We can form $\mathbb{N}^{\partial}$ which is a set with $1$ as the top element. We can also form $\mathbb{N}^{\partial}\coprod\mathbb{N}$, which has neither top nor bottom, or $\mathbb{N}\coprod\mathbb{N}^{\partial}$, which has both a top and a bottom element, but is not complete, as $\mathbb{N}$, considered as a subset, has no top. Likewise, $\mathbb{N}^{\partial}$ is bottomless.

The idea of joining two chains can be generalized. Let $\{A_{i}\mid i\in I\}$ be a family of chains indexed by $I$, itself a chain. We form $\coprod_{i\in I}A_{i}$ as follows: take the disjoint union of $A_{i}$, which we also write as $\coprod_{i\in I}A_{i}$. Then $(a,i)\leq(b,j)$ iff either $i=j$ and $a\leq b$, or $i.

For example, let $I=\mathbb{R}$ and $A_{i}=\mathbb{R}$, with $i\in I$. Then $\coprod_{i\in I}A_{i}$ is a chain, whose total order is the lexicographic order on $\mathbb{R}^{2}$. If we well-order $I=\mathbb{R}$, then $\coprod_{i\in I}A_{i}$ is another chain called the long line.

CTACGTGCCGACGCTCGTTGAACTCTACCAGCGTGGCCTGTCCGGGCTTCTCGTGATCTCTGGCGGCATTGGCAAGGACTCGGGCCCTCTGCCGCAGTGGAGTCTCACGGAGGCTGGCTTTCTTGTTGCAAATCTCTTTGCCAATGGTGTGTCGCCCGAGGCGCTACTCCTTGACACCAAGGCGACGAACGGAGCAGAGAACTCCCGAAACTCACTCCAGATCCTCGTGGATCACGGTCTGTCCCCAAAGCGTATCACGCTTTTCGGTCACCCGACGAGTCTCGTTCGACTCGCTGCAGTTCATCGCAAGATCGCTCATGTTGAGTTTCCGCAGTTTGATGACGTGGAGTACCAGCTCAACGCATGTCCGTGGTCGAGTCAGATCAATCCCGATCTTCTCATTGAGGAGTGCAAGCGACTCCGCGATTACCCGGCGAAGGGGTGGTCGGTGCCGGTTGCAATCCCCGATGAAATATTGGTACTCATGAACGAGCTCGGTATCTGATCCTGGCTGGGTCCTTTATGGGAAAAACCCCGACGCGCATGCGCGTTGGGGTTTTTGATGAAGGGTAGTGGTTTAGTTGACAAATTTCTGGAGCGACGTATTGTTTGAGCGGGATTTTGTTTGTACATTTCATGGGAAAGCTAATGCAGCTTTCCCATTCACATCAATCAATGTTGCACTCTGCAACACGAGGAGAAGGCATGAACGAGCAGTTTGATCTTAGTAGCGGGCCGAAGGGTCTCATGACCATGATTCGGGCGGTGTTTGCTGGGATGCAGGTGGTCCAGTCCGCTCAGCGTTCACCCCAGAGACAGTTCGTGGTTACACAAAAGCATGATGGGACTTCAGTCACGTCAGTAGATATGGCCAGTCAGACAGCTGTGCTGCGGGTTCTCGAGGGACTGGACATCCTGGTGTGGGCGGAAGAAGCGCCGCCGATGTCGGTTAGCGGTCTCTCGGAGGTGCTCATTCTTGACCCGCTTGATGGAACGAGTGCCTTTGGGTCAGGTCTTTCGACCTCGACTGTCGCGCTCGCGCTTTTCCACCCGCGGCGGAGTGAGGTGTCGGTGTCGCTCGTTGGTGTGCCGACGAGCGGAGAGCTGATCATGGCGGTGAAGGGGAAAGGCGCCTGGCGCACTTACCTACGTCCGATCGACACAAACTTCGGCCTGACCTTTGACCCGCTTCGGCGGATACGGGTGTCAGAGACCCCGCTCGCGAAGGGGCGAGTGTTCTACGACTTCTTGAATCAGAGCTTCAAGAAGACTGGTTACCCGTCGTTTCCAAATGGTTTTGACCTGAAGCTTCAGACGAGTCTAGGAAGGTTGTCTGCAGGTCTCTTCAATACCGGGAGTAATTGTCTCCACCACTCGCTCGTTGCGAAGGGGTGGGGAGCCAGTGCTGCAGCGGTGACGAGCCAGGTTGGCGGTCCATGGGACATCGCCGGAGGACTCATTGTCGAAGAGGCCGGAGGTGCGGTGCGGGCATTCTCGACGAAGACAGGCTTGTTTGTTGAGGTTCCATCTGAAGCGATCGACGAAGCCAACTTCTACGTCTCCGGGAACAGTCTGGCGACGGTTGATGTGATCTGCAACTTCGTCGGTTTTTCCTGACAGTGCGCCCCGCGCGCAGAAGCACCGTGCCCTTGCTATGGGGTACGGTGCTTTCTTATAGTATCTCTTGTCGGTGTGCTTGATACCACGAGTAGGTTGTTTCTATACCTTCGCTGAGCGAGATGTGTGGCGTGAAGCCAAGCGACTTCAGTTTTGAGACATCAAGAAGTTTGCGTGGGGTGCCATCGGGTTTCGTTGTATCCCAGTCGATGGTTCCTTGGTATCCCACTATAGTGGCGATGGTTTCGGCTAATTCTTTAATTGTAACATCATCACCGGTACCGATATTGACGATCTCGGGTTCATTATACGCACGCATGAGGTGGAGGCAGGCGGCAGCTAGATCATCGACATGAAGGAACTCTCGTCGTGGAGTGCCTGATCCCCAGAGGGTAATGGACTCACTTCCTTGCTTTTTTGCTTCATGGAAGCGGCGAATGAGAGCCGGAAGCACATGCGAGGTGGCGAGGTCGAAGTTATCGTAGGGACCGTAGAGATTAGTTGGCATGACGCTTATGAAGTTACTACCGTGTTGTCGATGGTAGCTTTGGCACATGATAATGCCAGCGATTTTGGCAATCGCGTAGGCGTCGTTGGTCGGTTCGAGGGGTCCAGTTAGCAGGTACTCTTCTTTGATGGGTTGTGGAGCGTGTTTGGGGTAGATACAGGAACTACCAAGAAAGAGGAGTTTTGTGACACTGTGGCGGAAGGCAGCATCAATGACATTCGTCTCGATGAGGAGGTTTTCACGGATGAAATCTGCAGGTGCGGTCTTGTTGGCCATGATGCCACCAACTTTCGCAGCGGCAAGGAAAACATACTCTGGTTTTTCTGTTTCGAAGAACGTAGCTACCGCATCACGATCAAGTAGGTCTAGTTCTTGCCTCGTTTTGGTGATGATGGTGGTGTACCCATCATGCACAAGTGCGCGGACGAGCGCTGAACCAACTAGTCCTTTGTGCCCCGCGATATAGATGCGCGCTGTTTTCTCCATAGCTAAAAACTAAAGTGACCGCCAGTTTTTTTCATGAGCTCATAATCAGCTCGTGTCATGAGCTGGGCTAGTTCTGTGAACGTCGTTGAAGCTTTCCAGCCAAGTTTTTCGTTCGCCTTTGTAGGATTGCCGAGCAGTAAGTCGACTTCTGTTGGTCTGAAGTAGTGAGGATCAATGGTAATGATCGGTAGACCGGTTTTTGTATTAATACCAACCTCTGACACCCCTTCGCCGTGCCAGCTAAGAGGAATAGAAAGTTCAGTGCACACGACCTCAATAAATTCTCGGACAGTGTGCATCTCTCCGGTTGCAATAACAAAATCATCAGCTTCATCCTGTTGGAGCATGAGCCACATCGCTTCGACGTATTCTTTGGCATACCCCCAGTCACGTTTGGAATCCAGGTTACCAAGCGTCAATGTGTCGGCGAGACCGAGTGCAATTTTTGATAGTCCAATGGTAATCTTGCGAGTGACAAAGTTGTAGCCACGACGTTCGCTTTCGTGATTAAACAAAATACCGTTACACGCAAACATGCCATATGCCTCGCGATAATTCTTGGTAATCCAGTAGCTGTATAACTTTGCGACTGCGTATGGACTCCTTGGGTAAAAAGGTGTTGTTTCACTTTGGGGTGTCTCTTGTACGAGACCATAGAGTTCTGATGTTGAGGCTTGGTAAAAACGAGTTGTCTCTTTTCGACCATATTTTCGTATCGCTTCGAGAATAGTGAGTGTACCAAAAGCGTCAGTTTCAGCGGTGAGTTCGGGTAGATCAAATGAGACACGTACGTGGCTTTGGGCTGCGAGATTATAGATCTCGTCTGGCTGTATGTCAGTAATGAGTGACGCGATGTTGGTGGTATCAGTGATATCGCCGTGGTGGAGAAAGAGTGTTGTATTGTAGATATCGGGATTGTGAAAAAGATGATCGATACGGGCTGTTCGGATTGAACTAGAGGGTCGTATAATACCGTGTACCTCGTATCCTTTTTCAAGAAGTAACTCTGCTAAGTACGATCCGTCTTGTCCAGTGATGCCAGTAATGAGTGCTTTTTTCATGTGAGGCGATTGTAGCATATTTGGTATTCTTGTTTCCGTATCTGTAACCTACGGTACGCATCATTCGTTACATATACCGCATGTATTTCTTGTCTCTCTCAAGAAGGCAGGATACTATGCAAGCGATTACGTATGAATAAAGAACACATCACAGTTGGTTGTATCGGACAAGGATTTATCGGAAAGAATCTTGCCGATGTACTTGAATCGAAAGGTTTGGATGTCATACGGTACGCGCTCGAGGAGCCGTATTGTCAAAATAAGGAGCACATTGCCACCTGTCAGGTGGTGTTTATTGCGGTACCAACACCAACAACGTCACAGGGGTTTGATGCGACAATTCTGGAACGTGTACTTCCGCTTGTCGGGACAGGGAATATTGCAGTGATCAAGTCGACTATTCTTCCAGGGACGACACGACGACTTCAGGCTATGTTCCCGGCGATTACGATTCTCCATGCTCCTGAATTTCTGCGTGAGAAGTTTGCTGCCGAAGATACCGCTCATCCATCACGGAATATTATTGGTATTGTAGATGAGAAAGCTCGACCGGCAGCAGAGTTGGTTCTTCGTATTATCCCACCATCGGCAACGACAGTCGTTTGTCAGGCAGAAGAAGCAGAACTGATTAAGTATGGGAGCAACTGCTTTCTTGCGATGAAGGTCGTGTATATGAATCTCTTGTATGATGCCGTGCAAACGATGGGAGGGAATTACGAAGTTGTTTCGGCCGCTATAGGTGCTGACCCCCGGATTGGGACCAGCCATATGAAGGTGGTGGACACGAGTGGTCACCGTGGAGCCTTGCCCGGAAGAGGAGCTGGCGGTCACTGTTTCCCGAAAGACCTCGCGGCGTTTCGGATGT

## Chain homomorphisms

Let $A,B$ be chains. A function $f$ from $A$ to $B$ is said to be a chain homomorphism if it is a poset homomorphism (it preserves order). $f(A)$ is the homomorphic image of $A$ in $B$. Two chains are homomorphic if there is a chain homomorphism from one to another. A chain homomorphism is an embedding if it is one-to-one. If $A$ embeds in $B$, we write $A\subseteq B$. A strict embedding is an embedding that is not onto. If $A$ strictly embeds in $B$, we write $A\subset B$. An onto embedding is also called an isomorphism. If $A$ is isomorphic to $B$, we write $A\cong B$.

Some properties:

• Two finite chains are isomorphic iff they have the same cardinality.